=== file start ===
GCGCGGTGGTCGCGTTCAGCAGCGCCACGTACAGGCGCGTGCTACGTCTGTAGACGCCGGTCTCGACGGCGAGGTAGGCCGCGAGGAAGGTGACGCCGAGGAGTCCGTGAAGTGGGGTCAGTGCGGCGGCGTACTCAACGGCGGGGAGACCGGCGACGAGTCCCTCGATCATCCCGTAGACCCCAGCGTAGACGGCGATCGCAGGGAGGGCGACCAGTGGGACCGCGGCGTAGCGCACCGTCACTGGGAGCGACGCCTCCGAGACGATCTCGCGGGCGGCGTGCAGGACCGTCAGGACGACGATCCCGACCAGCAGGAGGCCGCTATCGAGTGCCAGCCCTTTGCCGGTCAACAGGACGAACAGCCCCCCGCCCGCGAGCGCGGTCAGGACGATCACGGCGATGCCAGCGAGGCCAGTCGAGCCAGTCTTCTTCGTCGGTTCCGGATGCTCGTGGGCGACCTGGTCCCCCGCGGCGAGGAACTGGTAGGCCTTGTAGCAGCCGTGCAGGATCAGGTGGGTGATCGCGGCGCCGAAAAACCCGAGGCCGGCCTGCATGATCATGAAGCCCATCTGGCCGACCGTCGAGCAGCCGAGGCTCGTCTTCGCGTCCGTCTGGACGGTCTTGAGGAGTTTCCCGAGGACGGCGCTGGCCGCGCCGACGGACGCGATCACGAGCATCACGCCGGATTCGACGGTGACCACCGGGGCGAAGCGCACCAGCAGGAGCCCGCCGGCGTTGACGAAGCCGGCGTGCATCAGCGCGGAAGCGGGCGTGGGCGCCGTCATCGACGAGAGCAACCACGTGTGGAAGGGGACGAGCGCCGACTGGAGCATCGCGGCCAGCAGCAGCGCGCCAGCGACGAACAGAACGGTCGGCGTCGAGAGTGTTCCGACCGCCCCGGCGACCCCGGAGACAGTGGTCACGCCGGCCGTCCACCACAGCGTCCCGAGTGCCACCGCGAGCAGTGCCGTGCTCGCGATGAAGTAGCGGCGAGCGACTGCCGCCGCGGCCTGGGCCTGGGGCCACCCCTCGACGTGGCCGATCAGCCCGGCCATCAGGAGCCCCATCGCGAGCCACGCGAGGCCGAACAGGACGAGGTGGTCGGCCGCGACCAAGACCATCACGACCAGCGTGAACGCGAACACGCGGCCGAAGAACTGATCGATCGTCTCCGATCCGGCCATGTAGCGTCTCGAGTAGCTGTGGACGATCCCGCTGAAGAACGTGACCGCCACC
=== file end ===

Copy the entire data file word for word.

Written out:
GCGCGGTGGTCGCGTTCAGCAGCGCCACGTACAGGCGCGTGCTACGTCTGTAGACGCCGGTCTCGACGGCGAGGTAGGCCGCGAGGAAGGTGACGCCGAGGAGTCCGTGAAGTGGGGTCAGTGCGGCGGCGTACTCAACGGCGGGGAGACCGGCGACGAGTCCCTCGATCATCCCGTAGACCCCAGCGTAGACGGCGATCGCAGGGAGGGCGACCAGTGGGACCGCGGCGTAGCGCACCGTCACTGGGAGCGACGCCTCCGAGACGATCTCGCGGGCGGCGTGCAGGACCGTCAGGACGACGATCCCGACCAGCAGGAGGCCGCTATCGAGTGCCAGCCCTTTGCCGGTCAACAGGACGAACAGCCCCCCGCCCGCGAGCGCGGTCAGGACGATCACGGCGATGCCAGCGAGGCCAGTCGAGCCAGTCTTCTTCGTCGGTTCCGGATGCTCGTGGGCGACCTGGTCCCCCGCGGCGAGGAACTGGTAGGCCTTGTAGCAGCCGTGCAGGATCAGGTGGGTGATCGCGGCGCCGAAAAACCCGAGGCCGGCCTGCATGATCATGAAGCCCATCTGGCCGACCGTCGAGCAGCCGAGGCTCGTCTTCGCGTCCGTCTGGACGGTCTTGAGGAGTTTCCCGAGGACGGCGCTGGCCGCGCCGACGGACGCGATCACGAGCATCACGCCGGATTCGACGGTGACCACCGGGGCGAAGCGCACCAGCAGGAGCCCGCCGGCGTTGACGAAGCCGGCGTGCATCAGCGCGGAAGCGGGCGTGGGCGCCGTCATCGACGAGAGCAACCACGTGTGGAAGGGGACGAGCGCCGACTGGAGCATCGCGGCCAGCAGCAGCGCGCCAGCGACGAACAGAACGGTCGGCGTCGAGAGTGTTCCGACCGCCCCGGCGACCCCGGAGACAGTGGTCACGCCGGCCGTCCACCACAGCGTCCCGAGTGCCACCGCGAGCAGTGCCGTGCTCGCGATGAAGTAGCGGCGAGCGACTGCCGCCGCGGCCTGGGCCTGGGGCCACCCCTCGACGTGGCCGATCAGCCCGGCCATCAGGAGCCCCATCGCGAGCCACGCGAGGCCGAACAGGACGAGGTGGTCGGCCGCGACCAAGACCATCACGACCAGCGTGAACGCGAACACGCGGCCGAAGAACTGATCGATCGTCTCCGATCCGGCCATGTAGCGTCTCGAGTAGCTGTGGACGATCCCGCTGAAGAACGTGACCGCCACC